Use this URL to cite or link to this record in EThOS: http://ethos.bl.uk/OrderDetails.do?uin=uk.bl.ethos.650086
Title: An investigation into the factors influencing toothbrushing behaviour amongst schoolchildren: an application of the theory of planned behaviour
Author: Davison, Jenny
ISNI:       0000 0004 5355 3012
Awarding Body: Ulster University
Current Institution: Ulster University
Date of Award: 2014
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Abstract:
Northern Ireland (NI) has the poorest levels of oral health in the United Kingdom (UK) with its children having the highest levels of tooth decay in Europe (Department of Health, Social Services and Public Safety; DHSSPS, 2007). The Oral Health Strategy for Northern Ireland (DHSSPS, 2007) emphasises the need to address these problems, yet there is a lack of research investigating the determinants of young people's toothbrushing behaviour. This study sought to address this research gap by investigating young peoples attitudes and motivations for brushing their teeth. To achieve this aim a mixed-methods sequential research design was employed, with the Theory of Planned Behaviour (TPB) providing the theoretical framework for each of the research stages. In stage one, an elicitation study adopting focus group methodology was conducted to elicit the modal salient beliefs of the target behaviour. These beliefs were then used to inform the development of items contained within the TPB questionnaire. In stage two, the research sought to confirm suitability of the questionnaire measure for use with the target group, schoolchildren aged 9-10 years. Test-retest methodology was employed to explore the psychometric properties of each scale. In stage three, the study investigated the theoretical factors influencing toothbrushing intentions and behaviour among 867 schoolchildren. Participation in the research study was recruited using randomised and stratified sampling techniques. Overall, the findings provide support for the theoretical model of the TPB and highlight the key theoretical constructs in predicting intentions to brush teeth among schoolchildren, namely self-efficacy, attitude and subjective norm. They have also elucidated the relative importance of the factors that are influential in affecting childrens motivations and decisions to brush their teeth. Furthermore, the study has highlighted the important contribution of other variables affecting childrens toothbrushing behaviour such as, various risk factors can impinge upon their toothbrushing routine, including tiredness, laziness, memory and issues related to resources (e.g. types of toothpaste and texture of toothbrush). This study undoubtedly provides support for the theoretical model of the TPB. The questionnaire measure was found to be a valid and reliable instrument for assessing toothbrushing beliefs of schoolchildren, suggesting that the theory is applicable for use with a child population. The findings from this study could be of use to those interested in designing interventions to reduce Nl's oral health problem and given the theoretical framework, identify those factors which influence toothbrushing behaviour amongst a particularly at-risk group. It is hoped that the research will make a valid contribution to the TPB-based literature and also serve as a possible framework for other health psychologists interested in this topic.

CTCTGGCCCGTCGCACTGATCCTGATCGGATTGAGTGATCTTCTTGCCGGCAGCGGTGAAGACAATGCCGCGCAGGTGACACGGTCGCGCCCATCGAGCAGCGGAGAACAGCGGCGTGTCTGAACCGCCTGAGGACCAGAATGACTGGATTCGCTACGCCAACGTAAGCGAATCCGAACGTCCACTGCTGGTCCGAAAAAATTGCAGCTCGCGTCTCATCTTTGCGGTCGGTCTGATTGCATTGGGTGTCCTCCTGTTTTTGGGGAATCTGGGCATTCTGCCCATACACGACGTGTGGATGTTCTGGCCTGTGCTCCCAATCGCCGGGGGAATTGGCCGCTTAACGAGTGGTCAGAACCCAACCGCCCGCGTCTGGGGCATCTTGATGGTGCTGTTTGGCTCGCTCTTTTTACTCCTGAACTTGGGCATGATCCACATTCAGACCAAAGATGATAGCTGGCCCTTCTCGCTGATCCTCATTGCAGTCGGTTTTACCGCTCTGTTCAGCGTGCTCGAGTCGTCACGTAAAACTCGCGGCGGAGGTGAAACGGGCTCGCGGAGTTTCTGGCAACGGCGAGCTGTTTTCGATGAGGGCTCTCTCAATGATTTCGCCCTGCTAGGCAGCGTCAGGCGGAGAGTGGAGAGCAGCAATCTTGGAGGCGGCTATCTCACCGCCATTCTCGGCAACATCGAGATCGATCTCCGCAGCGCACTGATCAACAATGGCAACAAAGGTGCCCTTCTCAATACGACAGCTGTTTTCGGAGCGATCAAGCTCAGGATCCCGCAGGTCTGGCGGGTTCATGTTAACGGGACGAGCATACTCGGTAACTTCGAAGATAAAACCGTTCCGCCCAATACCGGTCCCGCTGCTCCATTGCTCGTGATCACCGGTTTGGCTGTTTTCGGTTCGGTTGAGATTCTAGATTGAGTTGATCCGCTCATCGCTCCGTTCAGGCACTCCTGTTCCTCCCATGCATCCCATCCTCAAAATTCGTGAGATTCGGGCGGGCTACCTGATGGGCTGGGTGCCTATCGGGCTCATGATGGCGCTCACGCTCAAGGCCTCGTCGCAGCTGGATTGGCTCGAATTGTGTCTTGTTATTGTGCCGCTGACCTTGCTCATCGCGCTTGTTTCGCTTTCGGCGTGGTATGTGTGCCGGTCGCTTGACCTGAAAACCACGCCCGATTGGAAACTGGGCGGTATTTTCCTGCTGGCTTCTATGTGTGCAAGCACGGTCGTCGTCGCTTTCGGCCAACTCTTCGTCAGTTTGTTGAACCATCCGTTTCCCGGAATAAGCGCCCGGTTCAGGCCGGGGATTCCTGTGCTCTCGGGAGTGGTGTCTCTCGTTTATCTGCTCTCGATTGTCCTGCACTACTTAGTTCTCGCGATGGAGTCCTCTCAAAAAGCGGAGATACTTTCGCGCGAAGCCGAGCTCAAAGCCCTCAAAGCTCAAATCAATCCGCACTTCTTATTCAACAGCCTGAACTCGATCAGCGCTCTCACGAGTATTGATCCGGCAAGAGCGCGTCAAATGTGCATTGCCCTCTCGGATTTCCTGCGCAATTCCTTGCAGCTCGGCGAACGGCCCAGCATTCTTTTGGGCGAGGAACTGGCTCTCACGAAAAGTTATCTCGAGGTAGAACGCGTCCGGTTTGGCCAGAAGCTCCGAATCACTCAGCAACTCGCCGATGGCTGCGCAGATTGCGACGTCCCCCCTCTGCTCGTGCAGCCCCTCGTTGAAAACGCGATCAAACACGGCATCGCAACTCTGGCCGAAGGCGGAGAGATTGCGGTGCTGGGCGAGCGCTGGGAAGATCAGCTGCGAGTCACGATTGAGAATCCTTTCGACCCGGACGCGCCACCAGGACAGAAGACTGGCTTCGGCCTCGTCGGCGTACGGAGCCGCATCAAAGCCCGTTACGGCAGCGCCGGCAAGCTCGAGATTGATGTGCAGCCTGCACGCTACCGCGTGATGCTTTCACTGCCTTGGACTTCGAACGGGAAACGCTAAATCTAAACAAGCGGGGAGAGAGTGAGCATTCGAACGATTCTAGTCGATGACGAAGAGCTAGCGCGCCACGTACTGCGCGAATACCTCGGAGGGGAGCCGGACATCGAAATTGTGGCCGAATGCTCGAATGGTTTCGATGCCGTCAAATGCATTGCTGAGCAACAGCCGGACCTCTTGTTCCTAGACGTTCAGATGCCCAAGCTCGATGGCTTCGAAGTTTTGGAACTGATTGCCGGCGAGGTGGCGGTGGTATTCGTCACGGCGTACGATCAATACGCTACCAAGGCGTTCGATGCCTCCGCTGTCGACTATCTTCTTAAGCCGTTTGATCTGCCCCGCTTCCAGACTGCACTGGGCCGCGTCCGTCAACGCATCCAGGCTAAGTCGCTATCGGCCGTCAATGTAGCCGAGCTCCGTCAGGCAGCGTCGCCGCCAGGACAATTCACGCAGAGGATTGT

Supervisor: Not available Sponsor: Not available
Qualification Name: Thesis (Ph.D.) Qualification Level: Doctoral
EThOS ID: uk.bl.ethos.650086  DOI: Not available
Keywords: Oral hygiene, Oral health
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